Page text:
Several residents say more needs to be done before the Ohio River Bridges Project finalizes its tolling plan and many have expressed concern this week that low-income commuters will be disproportionately affected by crossing the bridges.
“People raise legitimate questions and make legitimate points and [those] will be taken into consideration,” said Kentucky Transportation Department spokesman Chuck Wolfe at the second public forum offered this week by the Ohio River Bridges Project.
The project was required to analyze the affects of tolling on low-income and minority commuters.
The analysis shows tolling the East End Bridge, the new I-65 bridge and the current Kennedy Bridge would disproportionately affect low-income commuters.
For a frequent commuter who crosses the bridge twice a day the monthly cost would be $40 a month—or $480 annually—under the current toll structure. The analysis says this would equate to around 4 percent of a low-income person’s annual income.
Conversely, for the average income earner, tolls would be around 2 percent of a frequent commuter’s annual budget.
Officials say the Sherman Minton Bridge and the Clark Memorial Bridge will still be free, which means tolls would be on three of Louisville’s five bridges.
Tolls—which have been a controversial part of the $2.6 billion Bridges Project—have not been finalized, but are expected to cost frequent commuters $1 to cross once, and other average sized vehicles $2. Larger vehicles could cost as much as $10.
But there are still plenty of details to work out, like defining what a “frequent commuter” looks like and whether certain drivers could be exempt from tolls.
Nolan Starks owns a medical transport business and says he has several vans that cross multiple time a day.
“Am I supposed to pay each time or am I going to be granted some kind of waiver?” he says.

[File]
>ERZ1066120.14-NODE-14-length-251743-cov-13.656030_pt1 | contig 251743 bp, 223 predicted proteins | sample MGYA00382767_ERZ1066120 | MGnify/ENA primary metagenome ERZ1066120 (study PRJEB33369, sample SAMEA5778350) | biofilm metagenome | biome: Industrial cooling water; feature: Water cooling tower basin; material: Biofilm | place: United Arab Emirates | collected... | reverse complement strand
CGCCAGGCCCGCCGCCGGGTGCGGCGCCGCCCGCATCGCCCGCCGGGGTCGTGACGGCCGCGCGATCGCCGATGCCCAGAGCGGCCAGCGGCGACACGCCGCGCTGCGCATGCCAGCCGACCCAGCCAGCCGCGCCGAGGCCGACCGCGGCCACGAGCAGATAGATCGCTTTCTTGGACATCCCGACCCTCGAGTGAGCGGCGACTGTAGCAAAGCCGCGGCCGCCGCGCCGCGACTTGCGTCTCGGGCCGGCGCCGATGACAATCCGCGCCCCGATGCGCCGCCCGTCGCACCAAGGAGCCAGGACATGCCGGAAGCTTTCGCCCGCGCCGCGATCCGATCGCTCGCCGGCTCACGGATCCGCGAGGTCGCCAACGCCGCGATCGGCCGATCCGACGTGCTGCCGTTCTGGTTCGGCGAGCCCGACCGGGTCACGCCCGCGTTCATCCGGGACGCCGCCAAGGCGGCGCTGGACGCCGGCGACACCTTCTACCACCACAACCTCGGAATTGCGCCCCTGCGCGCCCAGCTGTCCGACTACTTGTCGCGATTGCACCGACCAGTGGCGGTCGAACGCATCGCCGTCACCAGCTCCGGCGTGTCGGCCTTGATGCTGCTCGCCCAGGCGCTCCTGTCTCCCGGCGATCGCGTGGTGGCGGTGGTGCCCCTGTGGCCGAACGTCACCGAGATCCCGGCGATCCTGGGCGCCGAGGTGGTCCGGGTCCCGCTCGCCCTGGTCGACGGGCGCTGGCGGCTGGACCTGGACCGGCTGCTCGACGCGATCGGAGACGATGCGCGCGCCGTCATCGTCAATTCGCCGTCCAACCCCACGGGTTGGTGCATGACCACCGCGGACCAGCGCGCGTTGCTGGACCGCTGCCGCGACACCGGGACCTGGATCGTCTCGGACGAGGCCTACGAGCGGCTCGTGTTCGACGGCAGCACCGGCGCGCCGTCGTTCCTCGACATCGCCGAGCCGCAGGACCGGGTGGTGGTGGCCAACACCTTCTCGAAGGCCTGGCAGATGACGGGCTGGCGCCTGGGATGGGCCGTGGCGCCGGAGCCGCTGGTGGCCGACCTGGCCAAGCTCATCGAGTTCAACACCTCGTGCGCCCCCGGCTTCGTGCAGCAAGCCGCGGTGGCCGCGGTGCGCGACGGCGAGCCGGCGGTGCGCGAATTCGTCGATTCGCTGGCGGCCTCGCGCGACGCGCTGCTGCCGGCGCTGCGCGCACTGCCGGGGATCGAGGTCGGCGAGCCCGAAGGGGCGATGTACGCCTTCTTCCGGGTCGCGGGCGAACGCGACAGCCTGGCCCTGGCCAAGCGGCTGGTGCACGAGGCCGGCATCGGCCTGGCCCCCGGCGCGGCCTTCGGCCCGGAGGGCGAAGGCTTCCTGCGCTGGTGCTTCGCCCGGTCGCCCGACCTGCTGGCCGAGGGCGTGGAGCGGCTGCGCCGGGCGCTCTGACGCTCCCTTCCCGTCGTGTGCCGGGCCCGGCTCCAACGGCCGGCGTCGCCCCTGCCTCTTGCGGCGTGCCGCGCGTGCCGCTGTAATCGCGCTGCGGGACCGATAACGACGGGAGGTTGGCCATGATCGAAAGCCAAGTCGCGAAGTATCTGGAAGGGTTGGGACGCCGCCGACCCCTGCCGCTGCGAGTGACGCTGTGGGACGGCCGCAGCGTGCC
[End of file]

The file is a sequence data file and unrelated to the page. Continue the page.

Another idea that has been discussed is whether public transit (TARC) buses should be exempt from tolls. The project has already dedicated $20 million to improve TARC facilities, but some have questioned whether tolls will mean increased fare.
There is no rigid timeline for when tolls need to be finalized, but it’ll likely happen before the end of the year so Kentucky could begin issuing bonds, Wolfe says.
Among the mitigation recommendations for consideration are:
- Providing free transponders to maximize use and keep costs low
- Distributing transponders through retailers, such as grocery stores and markets; motor vehicle licensing offices; and other government offices convenient for low-income and minority populations
- Establishing “toll operations offices” within low-income and minority communities to allow people to directly and conveniently manage their accounts. These locations could include a mobile site, like a “bookmobile.”
- Developing a Web site and/or smart phone mobile app, so users can order transponders online and have them shipped directly to their homes or businesses.
- Establishing a relatively low minimum balance
- Allowing a wide range of options for replenishment of funds in a user’s account, including cash, credit/debit cards, money orders, bank transfers, online payments and a smart phone mobile app
- Allowing multiple users/transponders to be funded under a single account
- Establishing brick-and-mortar locations, such as government buildings, DMV locations and grocery stores, as examples, with particular emphasis on low-income areas and minority neighborhoods, for individuals to replenish or make deposits to tolling accounts. Likewise, a mobile source, like a “bookmobile,” could be used to improve convenience.
- Developing a Web site that would allow for the management of accounts online.